JAMES CITY — Members of the community gathered together this week to recognize the National Day of Racial Healing, a day set aside for communities around the country to confront racism.

At Tuesday’s ceremony at Legacy Hall in James City County, the message focused on how much the community has done to have honest dialogues about race, while getting to know one another better.

The Greater Williamsburg gathering was the fifth organized by Coming to the Table–Historic Triangle, a program of the Virginia Racial Healing Institute. Both groups work to heal “ourselves and our community from the legacies of slavery.”

Among the accomplishments over the past five years is the formation of a Williamsburg Truth and Reconciliation Committee, which presented its first report in July. The City Council has since identified steps that were recommended by the committee, including hiring a diversity, equity and inclusion consultant and offering student scholarships as two important starting points for the city’s DEI efforts.

Plans are also underway to establish an African American Heritage Trail, which would tell the Williamsburg story through the lens of African American history and run throughout downtown Williamsburg.

“We’re so excited about 2024,” Laura D. Hill, president and director of the Virginia Racial Healing Institute, said at Tuesday’s event. “We’re excited about the initiatives in the community.”

One of the initiatives is to find ways to bring more young people into the conversation. To that end, the ceremony included remarks by Miss Juneteenth USA, Smithfield high school student Sunshine Huggins. Huggins, 17, is also the inaugural Miss Juneteenth Virginia. The scholarship programs are based around the celebration of the day commemorating the freedom of all enslaved people in the United States.

“In bringing people together, the National Day of Racial Healing is a powerful reminder that our diversity is our strength,” Huggins told the crowd of more than 100.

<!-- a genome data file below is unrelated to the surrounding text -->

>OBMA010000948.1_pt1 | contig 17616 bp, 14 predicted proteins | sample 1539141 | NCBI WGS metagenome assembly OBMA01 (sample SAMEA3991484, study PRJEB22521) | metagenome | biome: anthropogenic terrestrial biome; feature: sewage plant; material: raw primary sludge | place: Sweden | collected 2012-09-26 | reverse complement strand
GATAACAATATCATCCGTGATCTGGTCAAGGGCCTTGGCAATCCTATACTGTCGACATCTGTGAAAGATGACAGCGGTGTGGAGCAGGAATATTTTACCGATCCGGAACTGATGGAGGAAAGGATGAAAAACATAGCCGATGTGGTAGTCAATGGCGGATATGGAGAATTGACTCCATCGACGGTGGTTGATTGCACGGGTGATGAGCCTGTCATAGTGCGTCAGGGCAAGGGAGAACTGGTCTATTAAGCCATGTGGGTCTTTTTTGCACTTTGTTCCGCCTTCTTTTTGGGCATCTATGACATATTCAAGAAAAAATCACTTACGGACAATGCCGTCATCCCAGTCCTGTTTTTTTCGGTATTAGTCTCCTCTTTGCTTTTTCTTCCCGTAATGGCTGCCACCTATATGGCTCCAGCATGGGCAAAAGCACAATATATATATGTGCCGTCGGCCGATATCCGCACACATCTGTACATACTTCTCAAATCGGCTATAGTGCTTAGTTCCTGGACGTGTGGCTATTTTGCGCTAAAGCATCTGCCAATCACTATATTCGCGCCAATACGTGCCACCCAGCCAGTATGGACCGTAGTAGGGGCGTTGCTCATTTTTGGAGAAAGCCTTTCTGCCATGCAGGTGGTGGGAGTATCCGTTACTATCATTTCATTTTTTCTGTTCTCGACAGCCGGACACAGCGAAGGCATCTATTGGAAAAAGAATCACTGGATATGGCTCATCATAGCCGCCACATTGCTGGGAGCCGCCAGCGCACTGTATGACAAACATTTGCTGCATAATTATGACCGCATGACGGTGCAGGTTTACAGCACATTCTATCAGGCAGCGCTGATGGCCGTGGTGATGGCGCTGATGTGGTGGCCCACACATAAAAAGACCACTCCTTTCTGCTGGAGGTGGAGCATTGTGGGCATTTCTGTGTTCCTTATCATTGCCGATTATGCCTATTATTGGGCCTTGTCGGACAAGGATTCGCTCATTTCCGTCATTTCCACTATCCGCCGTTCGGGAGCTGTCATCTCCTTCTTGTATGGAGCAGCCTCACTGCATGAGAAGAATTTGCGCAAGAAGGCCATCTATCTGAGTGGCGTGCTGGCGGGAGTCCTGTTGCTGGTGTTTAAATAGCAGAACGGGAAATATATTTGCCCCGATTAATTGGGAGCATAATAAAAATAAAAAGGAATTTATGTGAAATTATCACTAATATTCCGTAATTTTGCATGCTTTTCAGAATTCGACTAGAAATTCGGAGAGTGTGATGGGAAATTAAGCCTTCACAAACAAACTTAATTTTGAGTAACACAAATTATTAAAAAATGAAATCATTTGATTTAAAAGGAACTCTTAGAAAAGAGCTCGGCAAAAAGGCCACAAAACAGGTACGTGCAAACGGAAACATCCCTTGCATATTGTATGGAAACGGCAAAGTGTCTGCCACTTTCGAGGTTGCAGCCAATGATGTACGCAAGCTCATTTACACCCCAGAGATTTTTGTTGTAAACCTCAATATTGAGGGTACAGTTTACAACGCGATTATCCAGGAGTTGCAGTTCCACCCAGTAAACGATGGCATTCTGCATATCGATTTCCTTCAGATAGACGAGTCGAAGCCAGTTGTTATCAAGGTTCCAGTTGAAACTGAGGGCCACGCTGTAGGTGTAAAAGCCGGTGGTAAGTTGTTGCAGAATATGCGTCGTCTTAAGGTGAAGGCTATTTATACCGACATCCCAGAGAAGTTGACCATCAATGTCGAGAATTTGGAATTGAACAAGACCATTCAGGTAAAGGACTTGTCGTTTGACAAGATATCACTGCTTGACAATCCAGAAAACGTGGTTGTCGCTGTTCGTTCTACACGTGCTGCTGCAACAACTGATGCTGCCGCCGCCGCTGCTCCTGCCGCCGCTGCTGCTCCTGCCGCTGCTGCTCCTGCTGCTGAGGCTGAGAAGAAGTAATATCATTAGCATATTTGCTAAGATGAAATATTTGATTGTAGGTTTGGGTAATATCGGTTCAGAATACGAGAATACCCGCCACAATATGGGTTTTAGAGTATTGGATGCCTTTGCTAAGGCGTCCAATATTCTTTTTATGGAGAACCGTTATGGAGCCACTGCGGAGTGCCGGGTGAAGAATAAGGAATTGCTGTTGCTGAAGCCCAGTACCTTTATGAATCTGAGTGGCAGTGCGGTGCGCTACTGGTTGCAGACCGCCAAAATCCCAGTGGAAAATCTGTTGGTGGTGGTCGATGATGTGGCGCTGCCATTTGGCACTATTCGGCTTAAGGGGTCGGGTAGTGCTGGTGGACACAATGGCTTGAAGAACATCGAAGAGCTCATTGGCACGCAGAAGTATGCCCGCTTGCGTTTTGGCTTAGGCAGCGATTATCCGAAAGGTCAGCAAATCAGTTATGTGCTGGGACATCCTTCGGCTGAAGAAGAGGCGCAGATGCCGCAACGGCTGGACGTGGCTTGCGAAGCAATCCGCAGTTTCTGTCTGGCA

“It serves as a platform to celebrate our shared humanity, to learn from our differences and to work towards a future where everyone can thrive without shadows of racial injustice.”

Tuesday’s ceremony — held, per tradition, the day after the Martin Luther King Jr. holiday — also included the Table Builders awards, which are given annually to people, businesses and other groups that epitomize the goals of what King called the Beloved Community, where racial discrimination is overcome.

Awards this year were given to Real People Educating Others, for providing educational and mentoring programs for youth; Williamsburg City Council, for funding the African American Heritage Trail; St. Martin’s Episcopal Church, for working with the community toward racial healing; The Prescription Shoppe, for its commitment to the care and well-being of the community; and to Steve Prince, the director of engagement and distinguished artists in residence at William & Mary’s Muscarelle Museum of Art, for his commitment to social justice, art and education. Sentara Health was recognized for sponsoring the program.

Tuesday’s event closed with a candlelight ceremony led by the Rev. Fred Liggin, a board member for the Virginia Racial Healing Institute and one of the pastors at Williamsburg Christian Church. As the overhead lights dimmed, those gathered held up candles together as Liggin encouraged everyone to commit to take their lights into the world and get involved.

“The brighter the light,” he said, “the more that will be revealed, the better we will all see the path to healing … but it will take all of us together.”

To learn more, visit varacialhealinginstitute.org.

Kim O’Brien Root, kimberly.root@virginiamedia.com